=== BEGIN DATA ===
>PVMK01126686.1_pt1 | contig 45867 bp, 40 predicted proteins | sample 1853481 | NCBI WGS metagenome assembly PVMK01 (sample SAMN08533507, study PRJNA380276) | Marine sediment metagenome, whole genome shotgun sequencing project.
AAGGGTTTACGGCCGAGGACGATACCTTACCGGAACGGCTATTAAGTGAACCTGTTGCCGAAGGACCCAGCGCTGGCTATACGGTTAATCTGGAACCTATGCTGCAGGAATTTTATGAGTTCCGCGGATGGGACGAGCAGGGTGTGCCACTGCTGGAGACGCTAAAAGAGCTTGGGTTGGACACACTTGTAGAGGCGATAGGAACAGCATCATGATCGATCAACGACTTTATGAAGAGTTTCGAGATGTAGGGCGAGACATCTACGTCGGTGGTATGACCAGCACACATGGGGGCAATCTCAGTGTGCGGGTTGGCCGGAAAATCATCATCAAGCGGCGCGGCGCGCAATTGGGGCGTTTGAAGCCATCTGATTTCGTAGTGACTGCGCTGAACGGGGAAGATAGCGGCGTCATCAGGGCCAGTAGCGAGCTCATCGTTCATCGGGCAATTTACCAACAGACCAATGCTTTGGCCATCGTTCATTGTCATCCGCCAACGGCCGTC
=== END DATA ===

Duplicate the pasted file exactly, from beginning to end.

>PVMK01126686.1_pt1 | contig 45867 bp, 40 predicted proteins | sample 1853481 | NCBI WGS metagenome assembly PVMK01 (sample SAMN08533507, study PRJNA380276) | Marine sediment metagenome, whole genome shotgun sequencing project.
AAGGGTTTACGGCCGAGGACGATACCTTACCGGAACGGCTATTAAGTGAACCTGTTGCCGAAGGACCCAGCGCTGGCTATACGGTTAATCTGGAACCTATGCTGCAGGAATTTTATGAGTTCCGCGGATGGGACGAGCAGGGTGTGCCACTGCTGGAGACGCTAAAAGAGCTTGGGTTGGACACACTTGTAGAGGCGATAGGAACAGCATCATGATCGATCAACGACTTTATGAAGAGTTTCGAGATGTAGGGCGAGACATCTACGTCGGTGGTATGACCAGCACACATGGGGGCAATCTCAGTGTGCGGGTTGGCCGGAAAATCATCATCAAGCGGCGCGGCGCGCAATTGGGGCGTTTGAAGCCATCTGATTTCGTAGTGACTGCGCTGAACGGGGAAGATAGCGGCGTCATCAGGGCCAGTAGCGAGCTCATCGTTCATCGGGCAATTTACCAACAGACCAATGCTTTGGCCATCGTTCATTGTCATCCGCCAACGGCCGTC